One of the big things that users of our office facilities at incspaces have been talking about in recent times is the potential of shorter working weeks.
As of June this year, around 70 companies in the UK started trialling the four-day week. It involves some 3,300 workers and will run for 6 months. According to the Guardian recently:
“Researchers will work with each participating organisation to measure the impact on productivity in the business and the wellbeing of its workers, as well as the impact on the environment and gender equality.”
What is the 4-Day Week?
It’s basically what it says on the tin – employers allow their staff to work a 4-day week for the same pay as a 5-day week. It operates based on a 100-80-100 model. This means that you work 80% of the time but get 100% of the pay. The catch is you have to deliver 100% of the productivity during the shorter working hours.
The idea of a much shorter working week has been around for a long time – in the 70s President Richard Nixon was telling voters that they would be working a 4-day week very shortly, partly driven by technological changes and new working practices. While it never quite took off, in more recent times it’s become an attractive proposition for several reasons.
What Are the Benefits?
The trails that are currently going on around the world are looking at whether this is a successful approach to modern working. The idea is that businesses will be able to save money and resources and their staff will be more productive over the 4 days because they simply feel better.
• Giving employees an extra day off where they can spend time with their family, pursue hobbies and generally destress should mean, according to advocates, they return to work feeling refreshed and are naturally more productive.
• There may also be a benefit in helping to rebalance or level-up employment in general. It could mean that those people who are overworked are less stressed out and those that may be underused in an organisation make more productive use of their time.
• In addition, there may be a benefit in helping to reduce the impact of businesses on the climate though this is currently far from clear.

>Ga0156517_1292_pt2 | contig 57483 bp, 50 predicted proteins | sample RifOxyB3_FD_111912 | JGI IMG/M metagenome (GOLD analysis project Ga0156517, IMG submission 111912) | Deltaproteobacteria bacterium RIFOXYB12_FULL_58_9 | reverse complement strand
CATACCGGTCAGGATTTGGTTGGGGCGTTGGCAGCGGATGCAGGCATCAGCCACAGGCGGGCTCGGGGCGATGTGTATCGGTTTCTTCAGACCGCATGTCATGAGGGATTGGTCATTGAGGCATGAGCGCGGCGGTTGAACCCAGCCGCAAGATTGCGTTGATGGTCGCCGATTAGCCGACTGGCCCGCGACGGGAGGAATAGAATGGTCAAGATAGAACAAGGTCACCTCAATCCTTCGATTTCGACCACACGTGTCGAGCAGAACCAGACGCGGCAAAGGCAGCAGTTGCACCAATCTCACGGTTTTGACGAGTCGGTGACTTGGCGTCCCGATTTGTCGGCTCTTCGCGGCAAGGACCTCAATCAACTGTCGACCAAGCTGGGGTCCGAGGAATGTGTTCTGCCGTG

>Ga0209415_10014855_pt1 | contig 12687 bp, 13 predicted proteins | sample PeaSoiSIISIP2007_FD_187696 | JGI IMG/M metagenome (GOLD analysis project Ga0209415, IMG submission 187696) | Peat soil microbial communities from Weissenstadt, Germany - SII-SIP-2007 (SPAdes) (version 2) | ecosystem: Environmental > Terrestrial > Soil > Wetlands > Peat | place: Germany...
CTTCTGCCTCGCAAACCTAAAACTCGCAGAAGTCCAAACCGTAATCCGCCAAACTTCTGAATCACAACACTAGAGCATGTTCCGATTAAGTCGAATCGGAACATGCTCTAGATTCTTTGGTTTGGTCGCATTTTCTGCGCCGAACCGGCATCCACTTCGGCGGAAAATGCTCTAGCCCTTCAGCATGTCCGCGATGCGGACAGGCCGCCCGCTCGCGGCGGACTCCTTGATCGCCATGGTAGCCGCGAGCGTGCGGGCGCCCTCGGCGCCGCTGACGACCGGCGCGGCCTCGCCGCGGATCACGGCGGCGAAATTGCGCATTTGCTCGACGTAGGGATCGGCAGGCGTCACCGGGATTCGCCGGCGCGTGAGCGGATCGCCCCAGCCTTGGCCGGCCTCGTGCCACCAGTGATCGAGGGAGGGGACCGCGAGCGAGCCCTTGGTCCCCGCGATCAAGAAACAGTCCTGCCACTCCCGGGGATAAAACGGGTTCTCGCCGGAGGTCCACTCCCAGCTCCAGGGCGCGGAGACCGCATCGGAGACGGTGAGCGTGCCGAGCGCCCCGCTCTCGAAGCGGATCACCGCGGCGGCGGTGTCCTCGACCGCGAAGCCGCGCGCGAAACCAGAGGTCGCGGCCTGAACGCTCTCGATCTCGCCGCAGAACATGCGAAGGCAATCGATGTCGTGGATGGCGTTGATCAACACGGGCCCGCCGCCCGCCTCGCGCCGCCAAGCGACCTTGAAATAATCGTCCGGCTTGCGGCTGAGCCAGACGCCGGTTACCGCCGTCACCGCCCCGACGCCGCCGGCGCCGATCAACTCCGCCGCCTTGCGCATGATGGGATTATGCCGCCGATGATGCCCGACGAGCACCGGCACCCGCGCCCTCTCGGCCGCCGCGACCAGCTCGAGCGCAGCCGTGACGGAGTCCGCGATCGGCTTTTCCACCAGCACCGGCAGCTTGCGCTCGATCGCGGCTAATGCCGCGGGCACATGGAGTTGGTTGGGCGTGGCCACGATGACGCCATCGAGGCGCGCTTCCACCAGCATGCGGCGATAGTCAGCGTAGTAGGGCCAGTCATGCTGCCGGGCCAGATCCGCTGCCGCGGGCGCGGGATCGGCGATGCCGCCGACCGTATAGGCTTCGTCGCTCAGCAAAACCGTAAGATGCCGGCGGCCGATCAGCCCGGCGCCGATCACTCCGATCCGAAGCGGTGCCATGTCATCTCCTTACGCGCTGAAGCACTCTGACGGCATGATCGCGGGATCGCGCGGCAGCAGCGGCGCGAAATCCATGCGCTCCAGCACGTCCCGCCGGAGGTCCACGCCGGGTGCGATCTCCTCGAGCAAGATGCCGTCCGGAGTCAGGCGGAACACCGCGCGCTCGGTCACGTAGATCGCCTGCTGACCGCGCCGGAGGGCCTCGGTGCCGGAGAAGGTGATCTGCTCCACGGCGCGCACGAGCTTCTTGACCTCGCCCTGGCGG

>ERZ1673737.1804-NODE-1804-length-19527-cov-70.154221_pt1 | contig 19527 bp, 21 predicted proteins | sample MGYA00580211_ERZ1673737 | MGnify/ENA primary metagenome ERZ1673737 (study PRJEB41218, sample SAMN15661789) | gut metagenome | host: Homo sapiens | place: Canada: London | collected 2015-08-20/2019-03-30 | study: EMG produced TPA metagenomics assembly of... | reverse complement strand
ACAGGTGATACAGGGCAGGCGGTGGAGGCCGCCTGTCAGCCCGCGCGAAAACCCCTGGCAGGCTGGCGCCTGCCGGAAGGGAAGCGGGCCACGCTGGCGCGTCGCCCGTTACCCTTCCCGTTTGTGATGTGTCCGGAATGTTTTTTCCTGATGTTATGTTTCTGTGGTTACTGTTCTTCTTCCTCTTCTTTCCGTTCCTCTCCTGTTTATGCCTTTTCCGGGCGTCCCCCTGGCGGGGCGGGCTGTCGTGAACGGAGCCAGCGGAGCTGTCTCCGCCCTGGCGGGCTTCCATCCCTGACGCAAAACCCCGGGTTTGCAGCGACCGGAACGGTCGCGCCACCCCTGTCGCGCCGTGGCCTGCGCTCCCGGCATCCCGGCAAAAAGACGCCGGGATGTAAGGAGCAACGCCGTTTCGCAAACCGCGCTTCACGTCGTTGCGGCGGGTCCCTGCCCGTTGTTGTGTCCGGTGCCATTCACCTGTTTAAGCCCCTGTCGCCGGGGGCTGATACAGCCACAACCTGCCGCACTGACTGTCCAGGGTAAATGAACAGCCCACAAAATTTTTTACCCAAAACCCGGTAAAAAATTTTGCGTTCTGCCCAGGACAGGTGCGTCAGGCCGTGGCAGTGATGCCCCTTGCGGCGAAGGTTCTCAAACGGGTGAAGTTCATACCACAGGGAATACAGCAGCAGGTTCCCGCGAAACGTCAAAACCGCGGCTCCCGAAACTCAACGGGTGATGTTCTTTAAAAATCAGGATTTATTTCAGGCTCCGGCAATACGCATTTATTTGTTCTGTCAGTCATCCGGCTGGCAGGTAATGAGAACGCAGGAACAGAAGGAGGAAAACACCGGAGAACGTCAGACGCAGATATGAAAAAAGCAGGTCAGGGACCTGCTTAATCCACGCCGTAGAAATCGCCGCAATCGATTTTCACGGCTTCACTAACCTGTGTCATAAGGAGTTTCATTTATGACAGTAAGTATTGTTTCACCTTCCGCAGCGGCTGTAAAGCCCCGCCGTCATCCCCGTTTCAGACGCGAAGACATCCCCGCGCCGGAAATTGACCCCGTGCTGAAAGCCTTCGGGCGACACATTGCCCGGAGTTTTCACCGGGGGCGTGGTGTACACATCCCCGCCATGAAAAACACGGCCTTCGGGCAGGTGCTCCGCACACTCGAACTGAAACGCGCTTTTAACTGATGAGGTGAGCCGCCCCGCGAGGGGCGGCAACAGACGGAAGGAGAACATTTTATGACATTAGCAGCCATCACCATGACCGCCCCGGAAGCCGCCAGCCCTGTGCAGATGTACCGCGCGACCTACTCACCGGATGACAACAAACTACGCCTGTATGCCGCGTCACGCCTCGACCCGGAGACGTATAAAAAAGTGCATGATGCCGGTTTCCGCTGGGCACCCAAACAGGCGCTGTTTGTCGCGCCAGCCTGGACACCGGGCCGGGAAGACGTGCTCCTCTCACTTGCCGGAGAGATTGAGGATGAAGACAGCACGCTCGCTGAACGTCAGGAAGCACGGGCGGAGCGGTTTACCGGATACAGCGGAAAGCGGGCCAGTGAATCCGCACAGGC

The outcomes of the trials depend on workers being just as productive as they would be if operating a 5 day week. Its basic assumption is that because the work-life balance is better, productivity will also improve to fit the new working week.
Results so far are relatively positive. For example, of the firms that have employed the 4-day week in the UK, 62% state that employees now call in sick less often.
Are There Disadvantages?
While there are obvious advantages to a 4-day week when it comes to better work-life balance, there are also going to be some disadvantages.
A study in the USA found that a 4-day week did indeed reduce environmental impact and make the lives of employees better. But there was a trade-off in overall lower customer satisfaction where users of a service were not able to access help on certain days.
Businesses that depend on providing services 7 days a week could find it difficult to manage their workforces effectively. That could lead to increased costs, for example, in taking on extra staff to cover shifts. In Sweden, this was the case in a trial offering nurses a 4-day week, even though staff morale was improved.
What About Smaller Businesses?
There are the same disadvantages for smaller businesses when it comes to 4-day working. If you hire workspaces rather than own your office, then you can save money by reducing the number of days that you need that space. But a lot will depend on the type of business your run, how it is managed and who your customers are. Hiring extra staff is often not going to be financially sound if you have a limited budget and resources.
While it has obvious advantages for health and wellbeing, there are still quite a lot of unanswered questions about working a 4 day week. Some organisations will find it relatively easy, others will have to weigh the costs of potentially losing customers or having to dip into their budgets and hire extra staff. In the end, it may be that some businesses will be able to adopt it while others will have to stay with a more traditional approach.